d3.js Using D3 with JSON and CSV Loading data from CSV files


Example

There are several ways of getting the data that you will bind to the DOM elements. The simpler one is having your data in your script as an array...

var data = [ ... ];

But D3.js allows us to load data from an external file. In this example, we will see how to properly load and deal with data from an CSV file.

CSV files are comma-separated values. In this kind of file, each line is a data record, each record consisting of one or more fields, separated by commas. Its important to know that the function we are about to use, d3.csv, uses the first line of the CSV as the header, that is, the line that contains the names of the fields.

So, consider this CSV, named "data.csv":

city,population,area
New York,3400,210
Melbourne,1200,350
Tokyo,5200,125
Paris,800,70

To load "data.csv", we use the function d3.csv. To make it easier, suppose that "data.csv" is in the same directory of our script, and its relative path is simply "data.csv". So, we write:

d3.csv("data.csv", function(data){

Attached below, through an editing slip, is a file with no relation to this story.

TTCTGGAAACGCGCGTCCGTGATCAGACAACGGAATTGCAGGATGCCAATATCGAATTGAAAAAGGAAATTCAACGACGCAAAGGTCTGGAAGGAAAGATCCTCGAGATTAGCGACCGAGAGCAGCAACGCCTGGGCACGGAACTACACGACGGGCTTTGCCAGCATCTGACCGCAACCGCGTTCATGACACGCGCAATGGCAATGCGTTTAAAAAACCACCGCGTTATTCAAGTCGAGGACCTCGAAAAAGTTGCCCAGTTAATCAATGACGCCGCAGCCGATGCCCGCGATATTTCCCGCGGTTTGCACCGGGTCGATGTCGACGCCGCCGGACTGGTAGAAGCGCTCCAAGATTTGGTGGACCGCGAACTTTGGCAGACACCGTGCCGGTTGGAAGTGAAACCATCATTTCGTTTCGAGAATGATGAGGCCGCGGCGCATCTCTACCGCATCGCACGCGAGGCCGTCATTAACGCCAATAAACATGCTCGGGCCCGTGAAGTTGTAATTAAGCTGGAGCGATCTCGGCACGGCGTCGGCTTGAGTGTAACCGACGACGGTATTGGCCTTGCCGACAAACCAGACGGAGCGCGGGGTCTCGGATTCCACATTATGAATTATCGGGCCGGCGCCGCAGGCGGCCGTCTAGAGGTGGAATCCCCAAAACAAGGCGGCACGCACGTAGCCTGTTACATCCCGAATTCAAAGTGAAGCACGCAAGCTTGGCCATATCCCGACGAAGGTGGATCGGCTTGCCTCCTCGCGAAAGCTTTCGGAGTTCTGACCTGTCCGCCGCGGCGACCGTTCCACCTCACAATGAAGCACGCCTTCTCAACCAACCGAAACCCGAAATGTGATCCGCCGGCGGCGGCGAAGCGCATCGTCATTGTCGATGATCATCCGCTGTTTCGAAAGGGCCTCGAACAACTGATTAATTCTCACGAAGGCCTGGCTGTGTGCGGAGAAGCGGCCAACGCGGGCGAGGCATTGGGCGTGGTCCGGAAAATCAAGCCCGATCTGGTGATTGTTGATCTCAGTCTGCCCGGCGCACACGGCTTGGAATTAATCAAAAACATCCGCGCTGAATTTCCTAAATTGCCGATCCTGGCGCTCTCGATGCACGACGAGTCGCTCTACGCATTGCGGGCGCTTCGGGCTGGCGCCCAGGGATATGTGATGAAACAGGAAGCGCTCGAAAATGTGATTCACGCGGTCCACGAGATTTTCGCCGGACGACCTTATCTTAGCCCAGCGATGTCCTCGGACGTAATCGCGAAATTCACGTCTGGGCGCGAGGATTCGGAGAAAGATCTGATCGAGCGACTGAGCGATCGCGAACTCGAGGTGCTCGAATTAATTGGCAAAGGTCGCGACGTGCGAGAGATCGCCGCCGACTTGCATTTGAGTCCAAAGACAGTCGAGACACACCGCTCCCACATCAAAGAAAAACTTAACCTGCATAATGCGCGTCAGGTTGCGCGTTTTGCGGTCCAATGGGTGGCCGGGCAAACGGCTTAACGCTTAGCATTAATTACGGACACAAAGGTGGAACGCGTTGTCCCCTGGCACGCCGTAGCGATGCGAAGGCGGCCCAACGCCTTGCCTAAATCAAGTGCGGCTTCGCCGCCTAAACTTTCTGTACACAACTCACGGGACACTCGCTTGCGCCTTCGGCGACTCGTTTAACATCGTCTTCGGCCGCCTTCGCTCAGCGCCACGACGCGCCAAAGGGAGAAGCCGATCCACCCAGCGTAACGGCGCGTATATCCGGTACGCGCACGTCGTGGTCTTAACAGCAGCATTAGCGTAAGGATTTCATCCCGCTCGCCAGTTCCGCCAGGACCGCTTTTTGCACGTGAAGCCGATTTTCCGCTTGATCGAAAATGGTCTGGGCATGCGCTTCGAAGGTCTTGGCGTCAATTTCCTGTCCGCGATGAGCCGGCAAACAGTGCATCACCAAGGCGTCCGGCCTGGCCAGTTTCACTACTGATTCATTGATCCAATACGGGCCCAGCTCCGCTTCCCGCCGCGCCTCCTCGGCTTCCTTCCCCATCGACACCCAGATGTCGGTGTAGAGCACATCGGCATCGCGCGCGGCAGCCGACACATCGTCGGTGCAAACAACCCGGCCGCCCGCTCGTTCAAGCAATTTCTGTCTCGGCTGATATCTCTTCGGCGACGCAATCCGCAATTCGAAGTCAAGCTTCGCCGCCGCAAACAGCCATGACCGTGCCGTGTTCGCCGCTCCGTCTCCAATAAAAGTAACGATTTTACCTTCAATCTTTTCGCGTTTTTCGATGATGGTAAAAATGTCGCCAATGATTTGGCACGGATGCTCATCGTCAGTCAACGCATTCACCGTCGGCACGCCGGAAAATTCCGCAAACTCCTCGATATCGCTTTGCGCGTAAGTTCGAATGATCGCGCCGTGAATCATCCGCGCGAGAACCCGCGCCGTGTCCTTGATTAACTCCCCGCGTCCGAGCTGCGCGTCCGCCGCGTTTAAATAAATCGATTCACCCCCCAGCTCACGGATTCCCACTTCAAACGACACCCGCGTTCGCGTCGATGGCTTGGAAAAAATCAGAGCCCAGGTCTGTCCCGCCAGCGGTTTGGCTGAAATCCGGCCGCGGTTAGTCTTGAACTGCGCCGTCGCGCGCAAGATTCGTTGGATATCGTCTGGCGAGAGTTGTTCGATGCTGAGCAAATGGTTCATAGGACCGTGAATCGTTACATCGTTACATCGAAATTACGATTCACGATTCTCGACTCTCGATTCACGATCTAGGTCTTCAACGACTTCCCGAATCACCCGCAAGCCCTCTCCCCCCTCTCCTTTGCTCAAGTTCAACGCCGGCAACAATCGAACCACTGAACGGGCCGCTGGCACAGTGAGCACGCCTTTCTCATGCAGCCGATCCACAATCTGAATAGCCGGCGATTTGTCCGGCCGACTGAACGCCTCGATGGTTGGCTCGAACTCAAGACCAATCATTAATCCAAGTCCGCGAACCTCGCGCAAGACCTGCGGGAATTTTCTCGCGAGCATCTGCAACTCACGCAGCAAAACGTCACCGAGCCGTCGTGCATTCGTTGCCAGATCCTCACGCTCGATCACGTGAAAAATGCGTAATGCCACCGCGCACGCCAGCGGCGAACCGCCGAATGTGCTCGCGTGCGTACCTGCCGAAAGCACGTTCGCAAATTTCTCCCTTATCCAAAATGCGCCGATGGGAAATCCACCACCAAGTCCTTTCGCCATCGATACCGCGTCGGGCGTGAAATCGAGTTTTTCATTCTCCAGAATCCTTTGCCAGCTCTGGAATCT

//code dealing with data here
});

Notice that, in the callback, we used data as an argument. That's a common practice in D3, but you can use any other name.

What d3.csv does with our CSV? It converts the CSV in an array of objects. If, for instance, we console.log our data:

d3.csv("data.csv", function(data){
    console.log(data)
});

This is what we are going to see:

[
    {
        "city": "New York",
        "population": "3400",
        "area": "210"
    },{
        "city": "Melbourne",
        "population": "1200",
        "area": "350"
    },{
        "city": "Tokyo",
        "population": "5200",
        "area": "125"
    },{
        "city": "Paris",
        "population": "800",
        "area": "70"
    }
]

Now we can bind that data to our DOM elements.

Notice that, in this example, population and area are strings. But, probably, you want to deal with them as numbers. You can change them in a function inside the callback (as a forEach), but in d3.csv you can use an "accessor" function:

d3.csv("data.csv", conversor, function(data){
    //code here
});

function conversor(d){
    d.population = +d.population;
    d.area = +d.area;
    return d;
}

You can also use accessors in d3.tsv, but not in d3.json.

Note: d3.csv is an asynchronous function, meaning that the code after it will execute immediately, even before the CSV file is loaded. So, special attention for using your data inside the callback.